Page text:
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Speeding Energy Storage to the Grid: Going Slow to Go Fast

battery degradation Scientists Nigel Browning and Layla Mehdi use a scanning electron microscope at Pacific Northwest National Labs to examine the inside of a battery as it charges and discharges.

Flow batteries seem to be the best solution to fill the short-term energy storage gap at grid scale, but despite a prodigious amount of development, the industry as a whole still lacks the in-depth understanding and the full data sets required to effectively make reliable decisions about deployment.

This lack of knowledge poses a barrier to faster adoption of flow battery-based energy storage solutions. Lack of information on degradation, performance testing, and expected short- and long-term chemical side effects — such data holes are causing hesitation among potential adopters. In the case of early adopters with testbeds or working operational installations, incomplete data may jeopardize a large investment.

While this is by no means saying that currently deployed solutions are ineffective or risky, utility and grid-related evaluation and purchasing staff are not chemical engineers. Despite having a long checklist of IRENA-style requirements that any vendor must meet — from energy density to ambient condition tolerance — these staff may not always be aware of what questions to ask from the chemistry side to effectively evaluate a new product.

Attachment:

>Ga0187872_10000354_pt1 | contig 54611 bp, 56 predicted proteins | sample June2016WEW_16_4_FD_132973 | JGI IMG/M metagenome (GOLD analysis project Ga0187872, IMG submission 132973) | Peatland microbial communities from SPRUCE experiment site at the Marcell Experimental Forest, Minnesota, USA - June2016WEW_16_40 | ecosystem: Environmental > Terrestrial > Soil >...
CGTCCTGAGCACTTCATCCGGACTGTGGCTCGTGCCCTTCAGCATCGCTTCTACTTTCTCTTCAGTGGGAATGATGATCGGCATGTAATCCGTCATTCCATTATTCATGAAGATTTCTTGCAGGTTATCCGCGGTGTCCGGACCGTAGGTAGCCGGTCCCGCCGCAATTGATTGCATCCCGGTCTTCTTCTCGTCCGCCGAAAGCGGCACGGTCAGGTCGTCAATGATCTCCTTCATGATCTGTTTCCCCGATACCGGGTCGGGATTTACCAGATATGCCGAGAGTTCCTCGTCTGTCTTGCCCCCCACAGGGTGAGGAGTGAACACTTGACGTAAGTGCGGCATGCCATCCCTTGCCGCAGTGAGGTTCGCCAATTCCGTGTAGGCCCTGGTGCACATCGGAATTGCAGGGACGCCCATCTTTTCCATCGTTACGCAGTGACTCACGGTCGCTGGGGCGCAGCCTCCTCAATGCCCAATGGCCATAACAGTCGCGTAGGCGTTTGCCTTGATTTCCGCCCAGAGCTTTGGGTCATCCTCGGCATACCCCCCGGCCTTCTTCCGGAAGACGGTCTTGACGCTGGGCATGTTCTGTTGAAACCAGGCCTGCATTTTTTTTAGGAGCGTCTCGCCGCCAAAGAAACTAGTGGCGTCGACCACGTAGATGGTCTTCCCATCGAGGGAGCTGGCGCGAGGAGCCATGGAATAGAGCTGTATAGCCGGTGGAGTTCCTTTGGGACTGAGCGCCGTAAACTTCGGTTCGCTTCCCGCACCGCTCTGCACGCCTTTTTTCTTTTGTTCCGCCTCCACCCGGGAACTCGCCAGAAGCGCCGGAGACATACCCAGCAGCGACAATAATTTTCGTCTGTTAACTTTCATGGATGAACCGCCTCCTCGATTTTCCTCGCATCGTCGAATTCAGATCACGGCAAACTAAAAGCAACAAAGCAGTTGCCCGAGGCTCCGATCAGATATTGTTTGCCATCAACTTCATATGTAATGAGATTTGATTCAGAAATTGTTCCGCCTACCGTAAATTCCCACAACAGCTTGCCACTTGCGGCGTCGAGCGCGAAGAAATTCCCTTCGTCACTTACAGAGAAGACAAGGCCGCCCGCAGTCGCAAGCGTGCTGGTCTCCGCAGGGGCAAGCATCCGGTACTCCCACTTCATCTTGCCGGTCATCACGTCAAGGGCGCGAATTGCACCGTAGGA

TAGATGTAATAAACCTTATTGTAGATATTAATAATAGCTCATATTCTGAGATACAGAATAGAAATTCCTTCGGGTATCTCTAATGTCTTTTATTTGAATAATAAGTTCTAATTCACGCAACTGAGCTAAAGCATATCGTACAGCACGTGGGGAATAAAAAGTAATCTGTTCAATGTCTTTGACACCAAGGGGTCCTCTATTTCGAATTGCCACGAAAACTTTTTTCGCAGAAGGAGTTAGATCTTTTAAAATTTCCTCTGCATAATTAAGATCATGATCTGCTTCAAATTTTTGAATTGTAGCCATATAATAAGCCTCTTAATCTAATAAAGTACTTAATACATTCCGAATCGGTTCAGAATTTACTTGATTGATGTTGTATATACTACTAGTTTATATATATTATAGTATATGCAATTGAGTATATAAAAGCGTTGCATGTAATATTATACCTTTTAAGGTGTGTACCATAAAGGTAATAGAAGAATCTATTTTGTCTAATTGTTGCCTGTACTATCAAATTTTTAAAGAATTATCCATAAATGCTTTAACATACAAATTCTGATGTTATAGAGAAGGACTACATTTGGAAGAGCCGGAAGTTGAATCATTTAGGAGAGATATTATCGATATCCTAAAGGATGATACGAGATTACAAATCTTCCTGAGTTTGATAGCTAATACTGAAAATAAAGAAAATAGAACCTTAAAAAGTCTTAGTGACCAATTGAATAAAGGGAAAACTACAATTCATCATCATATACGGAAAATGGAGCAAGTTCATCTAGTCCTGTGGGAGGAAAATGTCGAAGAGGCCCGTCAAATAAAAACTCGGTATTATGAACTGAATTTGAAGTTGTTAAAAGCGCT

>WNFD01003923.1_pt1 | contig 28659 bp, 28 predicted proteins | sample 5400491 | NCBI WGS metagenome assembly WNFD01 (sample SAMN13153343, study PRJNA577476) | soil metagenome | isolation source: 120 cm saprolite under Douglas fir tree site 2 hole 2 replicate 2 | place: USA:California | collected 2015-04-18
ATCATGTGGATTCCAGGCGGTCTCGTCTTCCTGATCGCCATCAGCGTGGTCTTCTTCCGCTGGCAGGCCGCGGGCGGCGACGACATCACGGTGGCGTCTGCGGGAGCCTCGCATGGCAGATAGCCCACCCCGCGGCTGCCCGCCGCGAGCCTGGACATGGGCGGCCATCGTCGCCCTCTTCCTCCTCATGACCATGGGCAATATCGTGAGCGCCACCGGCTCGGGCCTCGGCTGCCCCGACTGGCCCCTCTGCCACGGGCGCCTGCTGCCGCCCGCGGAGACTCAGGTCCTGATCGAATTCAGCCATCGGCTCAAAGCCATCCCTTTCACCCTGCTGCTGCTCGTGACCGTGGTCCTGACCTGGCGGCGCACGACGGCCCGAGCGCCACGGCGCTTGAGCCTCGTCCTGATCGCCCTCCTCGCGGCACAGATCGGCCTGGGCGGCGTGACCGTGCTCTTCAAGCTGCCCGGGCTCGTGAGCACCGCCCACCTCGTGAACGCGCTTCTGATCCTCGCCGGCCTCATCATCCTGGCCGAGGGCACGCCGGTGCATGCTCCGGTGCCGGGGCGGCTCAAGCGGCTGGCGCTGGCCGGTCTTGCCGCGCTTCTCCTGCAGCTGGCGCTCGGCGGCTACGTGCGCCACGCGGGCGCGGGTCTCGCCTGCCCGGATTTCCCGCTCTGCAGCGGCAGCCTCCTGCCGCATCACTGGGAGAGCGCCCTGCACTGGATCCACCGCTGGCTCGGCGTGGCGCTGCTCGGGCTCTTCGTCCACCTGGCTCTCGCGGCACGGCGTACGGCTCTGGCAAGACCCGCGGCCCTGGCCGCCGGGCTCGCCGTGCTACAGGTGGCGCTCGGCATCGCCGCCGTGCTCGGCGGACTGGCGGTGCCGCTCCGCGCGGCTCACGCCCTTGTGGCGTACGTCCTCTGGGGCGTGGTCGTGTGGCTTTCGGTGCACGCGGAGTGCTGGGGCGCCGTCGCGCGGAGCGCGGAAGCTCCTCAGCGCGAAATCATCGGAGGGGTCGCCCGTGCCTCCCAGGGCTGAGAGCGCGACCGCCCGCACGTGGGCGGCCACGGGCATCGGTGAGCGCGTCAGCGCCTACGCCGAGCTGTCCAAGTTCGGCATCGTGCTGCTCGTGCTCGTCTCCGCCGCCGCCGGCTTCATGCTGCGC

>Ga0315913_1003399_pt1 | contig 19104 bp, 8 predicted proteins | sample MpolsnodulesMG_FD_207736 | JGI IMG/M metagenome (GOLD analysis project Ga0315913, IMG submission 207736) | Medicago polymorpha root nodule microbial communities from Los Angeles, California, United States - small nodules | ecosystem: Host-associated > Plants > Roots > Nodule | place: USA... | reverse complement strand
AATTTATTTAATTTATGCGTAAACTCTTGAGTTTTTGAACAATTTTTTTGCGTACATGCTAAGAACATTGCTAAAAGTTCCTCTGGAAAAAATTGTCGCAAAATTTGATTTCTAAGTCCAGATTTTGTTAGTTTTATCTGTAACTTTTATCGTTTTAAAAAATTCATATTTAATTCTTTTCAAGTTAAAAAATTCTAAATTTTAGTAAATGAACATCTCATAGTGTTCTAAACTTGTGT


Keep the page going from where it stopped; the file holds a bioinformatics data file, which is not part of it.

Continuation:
Video Courtesy Pacific Northwest National Labs

Part of the solution to speeding this promising technology to market is to conduct as much research and analysis early on. This is important for several reasons. First, it’s important for the industry to have an initial group of products that are known and stable. This goal requires good design tools, modeling, optimization and significant testing – at each interval of the development process. Reliable in-depth data will enable developers, manufacturers and integrators to provide proven products upon which to build and improve performance.

Second, battery development itself is only part of the equation. Control software and other software/hardware interfaces also play a key role in time-to-market. Performance analysis is key for the chemical engineering community to look at now, during development, so that control software can be developed in parallel or quickly afterwards.

Finally, in addition to stimulating even more demand for renewable energy, the practice of better testing and characterization can also assist in fostering new business opportunities through the development of new tools, best design practices, standards evolution, and related equipment.

About Tom Breunig (70 Articles)
Tom Breunig is principal at Cleantech Concepts, a market research firm tracking R&D projects in the cleantech sector. He is a technology industry veteran and former international marketing and communications executive who has worked with organizations in semiconductor design, water monitoring, energy efficiency and environmental sensing. He has spoken at numerous technology and energy conferences.
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